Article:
Gov’t hopes to be third time lucky with new OA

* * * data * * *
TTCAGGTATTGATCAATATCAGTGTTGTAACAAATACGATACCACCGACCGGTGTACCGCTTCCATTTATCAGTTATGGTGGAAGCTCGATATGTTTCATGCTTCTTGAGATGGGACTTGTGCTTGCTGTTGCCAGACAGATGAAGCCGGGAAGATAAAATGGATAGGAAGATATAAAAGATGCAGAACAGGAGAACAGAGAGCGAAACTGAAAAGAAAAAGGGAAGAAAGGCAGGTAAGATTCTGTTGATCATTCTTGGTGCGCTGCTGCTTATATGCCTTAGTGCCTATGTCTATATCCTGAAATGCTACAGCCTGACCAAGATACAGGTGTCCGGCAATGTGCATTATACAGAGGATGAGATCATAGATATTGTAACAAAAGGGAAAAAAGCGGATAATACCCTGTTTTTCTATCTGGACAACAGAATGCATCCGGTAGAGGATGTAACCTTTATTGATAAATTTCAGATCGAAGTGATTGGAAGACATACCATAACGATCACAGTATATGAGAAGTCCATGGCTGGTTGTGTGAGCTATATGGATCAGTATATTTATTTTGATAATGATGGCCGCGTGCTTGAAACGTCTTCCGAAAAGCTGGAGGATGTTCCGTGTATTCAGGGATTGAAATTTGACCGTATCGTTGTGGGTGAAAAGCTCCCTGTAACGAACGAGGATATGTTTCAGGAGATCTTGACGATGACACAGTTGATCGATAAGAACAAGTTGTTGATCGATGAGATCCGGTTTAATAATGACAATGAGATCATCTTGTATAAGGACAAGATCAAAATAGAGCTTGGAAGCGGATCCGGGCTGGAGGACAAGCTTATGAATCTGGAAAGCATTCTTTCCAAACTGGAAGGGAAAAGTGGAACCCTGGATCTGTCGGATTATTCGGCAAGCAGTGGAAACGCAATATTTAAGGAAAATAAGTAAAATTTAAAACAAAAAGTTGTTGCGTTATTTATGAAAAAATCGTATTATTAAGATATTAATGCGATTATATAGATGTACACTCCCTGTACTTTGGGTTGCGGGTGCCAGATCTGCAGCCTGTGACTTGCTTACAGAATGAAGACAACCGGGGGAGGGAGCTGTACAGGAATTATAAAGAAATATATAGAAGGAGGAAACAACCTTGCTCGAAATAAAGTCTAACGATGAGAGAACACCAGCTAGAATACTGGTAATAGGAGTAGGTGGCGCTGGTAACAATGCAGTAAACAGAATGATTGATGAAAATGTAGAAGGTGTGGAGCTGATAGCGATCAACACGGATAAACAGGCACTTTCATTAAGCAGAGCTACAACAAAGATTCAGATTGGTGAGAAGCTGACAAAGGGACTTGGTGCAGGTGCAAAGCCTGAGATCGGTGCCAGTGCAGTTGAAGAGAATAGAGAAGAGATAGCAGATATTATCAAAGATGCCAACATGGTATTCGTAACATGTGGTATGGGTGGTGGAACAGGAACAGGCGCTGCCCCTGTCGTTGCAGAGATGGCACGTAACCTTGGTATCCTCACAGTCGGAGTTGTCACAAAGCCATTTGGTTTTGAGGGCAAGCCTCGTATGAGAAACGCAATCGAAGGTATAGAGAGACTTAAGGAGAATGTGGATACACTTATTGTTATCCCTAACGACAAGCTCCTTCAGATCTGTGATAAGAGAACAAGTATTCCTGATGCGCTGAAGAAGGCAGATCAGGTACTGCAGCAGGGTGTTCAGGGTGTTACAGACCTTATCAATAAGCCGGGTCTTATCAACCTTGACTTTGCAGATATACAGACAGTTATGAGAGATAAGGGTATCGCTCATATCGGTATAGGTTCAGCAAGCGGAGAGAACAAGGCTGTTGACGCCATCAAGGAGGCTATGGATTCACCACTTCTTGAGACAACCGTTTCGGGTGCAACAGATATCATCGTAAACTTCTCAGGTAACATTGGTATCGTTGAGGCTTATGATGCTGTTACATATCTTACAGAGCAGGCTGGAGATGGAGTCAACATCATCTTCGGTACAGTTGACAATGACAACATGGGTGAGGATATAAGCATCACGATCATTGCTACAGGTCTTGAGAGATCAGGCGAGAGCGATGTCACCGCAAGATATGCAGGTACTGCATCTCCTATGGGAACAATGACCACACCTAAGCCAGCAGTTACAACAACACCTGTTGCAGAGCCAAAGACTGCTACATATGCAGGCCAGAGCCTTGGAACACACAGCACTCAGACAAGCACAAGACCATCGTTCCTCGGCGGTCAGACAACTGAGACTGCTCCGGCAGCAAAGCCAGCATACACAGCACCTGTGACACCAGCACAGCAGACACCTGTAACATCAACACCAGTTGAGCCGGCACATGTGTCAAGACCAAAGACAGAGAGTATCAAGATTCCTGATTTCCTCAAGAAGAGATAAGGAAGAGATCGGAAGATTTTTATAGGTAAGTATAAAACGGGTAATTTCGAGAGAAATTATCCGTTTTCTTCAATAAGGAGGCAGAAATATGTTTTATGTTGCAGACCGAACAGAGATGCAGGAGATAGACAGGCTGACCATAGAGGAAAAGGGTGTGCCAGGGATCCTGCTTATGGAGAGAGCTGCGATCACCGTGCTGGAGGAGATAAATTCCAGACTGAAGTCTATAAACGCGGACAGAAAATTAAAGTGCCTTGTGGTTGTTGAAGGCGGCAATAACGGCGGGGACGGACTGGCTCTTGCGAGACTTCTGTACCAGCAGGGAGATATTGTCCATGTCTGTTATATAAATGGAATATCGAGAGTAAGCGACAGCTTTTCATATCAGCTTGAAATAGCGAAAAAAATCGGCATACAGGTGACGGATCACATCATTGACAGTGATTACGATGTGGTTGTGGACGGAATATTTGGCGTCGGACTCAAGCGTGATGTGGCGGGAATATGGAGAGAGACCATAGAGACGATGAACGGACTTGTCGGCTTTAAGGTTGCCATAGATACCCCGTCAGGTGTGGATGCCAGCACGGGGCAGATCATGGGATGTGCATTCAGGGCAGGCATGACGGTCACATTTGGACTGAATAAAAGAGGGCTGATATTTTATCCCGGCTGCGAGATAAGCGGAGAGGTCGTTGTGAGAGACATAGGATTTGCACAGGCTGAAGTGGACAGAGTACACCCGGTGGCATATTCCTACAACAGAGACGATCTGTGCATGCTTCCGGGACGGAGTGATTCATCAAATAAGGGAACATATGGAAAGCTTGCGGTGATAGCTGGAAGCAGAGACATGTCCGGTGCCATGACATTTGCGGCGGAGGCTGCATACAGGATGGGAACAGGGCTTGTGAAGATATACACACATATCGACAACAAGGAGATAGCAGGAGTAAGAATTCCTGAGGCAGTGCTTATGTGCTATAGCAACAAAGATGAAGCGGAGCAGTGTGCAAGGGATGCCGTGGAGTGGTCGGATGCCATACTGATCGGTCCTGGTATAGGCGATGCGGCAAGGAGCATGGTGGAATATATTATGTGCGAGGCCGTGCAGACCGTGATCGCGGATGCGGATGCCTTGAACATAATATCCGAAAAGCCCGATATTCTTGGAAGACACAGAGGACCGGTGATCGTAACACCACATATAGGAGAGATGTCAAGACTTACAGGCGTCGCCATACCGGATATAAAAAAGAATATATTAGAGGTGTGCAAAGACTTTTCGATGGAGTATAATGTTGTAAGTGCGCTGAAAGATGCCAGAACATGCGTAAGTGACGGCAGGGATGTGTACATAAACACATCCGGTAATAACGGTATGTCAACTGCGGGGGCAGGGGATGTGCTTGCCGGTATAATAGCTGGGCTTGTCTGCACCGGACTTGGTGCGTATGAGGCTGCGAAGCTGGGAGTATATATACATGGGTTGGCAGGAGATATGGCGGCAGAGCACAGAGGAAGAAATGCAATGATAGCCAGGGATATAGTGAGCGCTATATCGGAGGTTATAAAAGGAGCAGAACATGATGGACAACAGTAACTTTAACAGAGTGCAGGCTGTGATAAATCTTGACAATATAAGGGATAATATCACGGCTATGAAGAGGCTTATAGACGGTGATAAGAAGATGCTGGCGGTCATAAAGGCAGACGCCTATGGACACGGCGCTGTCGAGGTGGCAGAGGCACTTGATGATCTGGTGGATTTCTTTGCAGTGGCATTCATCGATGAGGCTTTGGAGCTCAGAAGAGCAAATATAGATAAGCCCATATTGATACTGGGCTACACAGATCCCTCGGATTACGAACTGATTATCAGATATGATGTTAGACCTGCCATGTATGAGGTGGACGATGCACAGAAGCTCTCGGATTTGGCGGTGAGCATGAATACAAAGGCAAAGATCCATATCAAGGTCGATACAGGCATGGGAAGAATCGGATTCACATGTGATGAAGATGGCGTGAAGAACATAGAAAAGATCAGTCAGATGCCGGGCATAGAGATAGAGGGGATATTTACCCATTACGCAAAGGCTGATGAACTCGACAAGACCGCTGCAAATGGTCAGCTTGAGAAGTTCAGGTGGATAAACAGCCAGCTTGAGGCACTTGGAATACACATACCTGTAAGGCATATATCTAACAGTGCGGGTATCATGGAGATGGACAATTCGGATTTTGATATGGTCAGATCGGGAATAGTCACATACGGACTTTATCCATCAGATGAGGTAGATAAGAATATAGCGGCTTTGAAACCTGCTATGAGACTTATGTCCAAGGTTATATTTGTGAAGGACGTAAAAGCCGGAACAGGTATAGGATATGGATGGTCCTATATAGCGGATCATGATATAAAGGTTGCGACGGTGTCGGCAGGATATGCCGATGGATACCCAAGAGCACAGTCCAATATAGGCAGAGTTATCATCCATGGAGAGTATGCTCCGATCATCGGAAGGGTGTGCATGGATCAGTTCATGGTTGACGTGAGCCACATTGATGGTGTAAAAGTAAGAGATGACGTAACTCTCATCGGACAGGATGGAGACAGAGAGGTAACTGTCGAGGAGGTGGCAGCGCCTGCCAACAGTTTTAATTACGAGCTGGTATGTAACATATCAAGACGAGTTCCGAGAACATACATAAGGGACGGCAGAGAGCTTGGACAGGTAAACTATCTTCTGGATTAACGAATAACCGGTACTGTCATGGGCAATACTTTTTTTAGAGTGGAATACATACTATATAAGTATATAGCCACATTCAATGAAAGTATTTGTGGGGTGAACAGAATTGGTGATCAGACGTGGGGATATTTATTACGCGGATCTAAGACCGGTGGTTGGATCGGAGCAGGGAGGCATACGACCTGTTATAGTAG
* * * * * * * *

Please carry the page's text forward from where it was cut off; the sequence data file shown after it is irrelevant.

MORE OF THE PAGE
The Transport and Communications Ministry is expecting any day now expressions of interest from private investors for a majority stake in the proposed revamped and streamlined scheme for national carrier Olympic Airways, sources said. A few days ago, the government, through its three privatization advisers, the National Investment Bank for Industrial Development (ETEBA), Alpha Finance and CBG Investment Bank (all subsidiaries of major commercial banks) sent invitations for expression of interest to at least five entrepreneurial schemes; four of these are said to be among the participants in the two previously failed attempts to privatize the carrier. The recipients are said to include businessmen Stamatis Restis (representing Golden Aviation, which had formed a consortium with Olympic Airways pilots in the last privatization attempt), Stelios Raptis (of Chrysler Aviation, a California-based air-taxi company), the Laskaridis Group (shipowners and shareholder of Aegean Airlines) and Angelopoulos, who is said to represent a New York-based investment company; another recipient is said to be Olympic Investors, a company of Greek-American interests. As the invitation has been sent out in secret (there has been no official reference to it of any sort), it appears possible that more suitors may emerge. Any interested investors have been asked to indicate their position within days and submit a memorandum of confidentiality in order to receive the business plan and all relevant details of the proposed new scheme – now renamed Olympic Airlines and shed of its past financial burdens. The suitors who will express interest will be invited for further contacts in November and to submit proof of their financial standing, the sources said. The government is proposing to sell a 51 percent interest in Olympic Airlines but is prepared to discuss even larger stakes. The privatization advisers are said to have estimated the value of the company at a minimum of 140 million euros. The government is, therefore, expecting bids to amount to at least 70 million euros. The buyer will acquire a company clean of debts. The package includes the internationally recognized Olympic five-circle sign, the name, a fleet of 47 aircraft (of which 18 are owned and the rest leased), the company’s licensed routes and the management. Company President Dionysis Kalofonos said recently Olympic Airlines will acquire an independent existence in early December. The big question – as in previous privatization attempts – concerns the reaction of staff. The new company is planned to have about 1,800 workers. Olympic Airways pilots questioned in a statement yesterday the wisdom of recent management decisions to assign to Gulf Air the Athens-to-Melbourne route («turning OA into a cheap ticket agent for Gulf Air») and to stop flying to Barcelona and Copenhagen (when the routes are included in the new company’s business plan).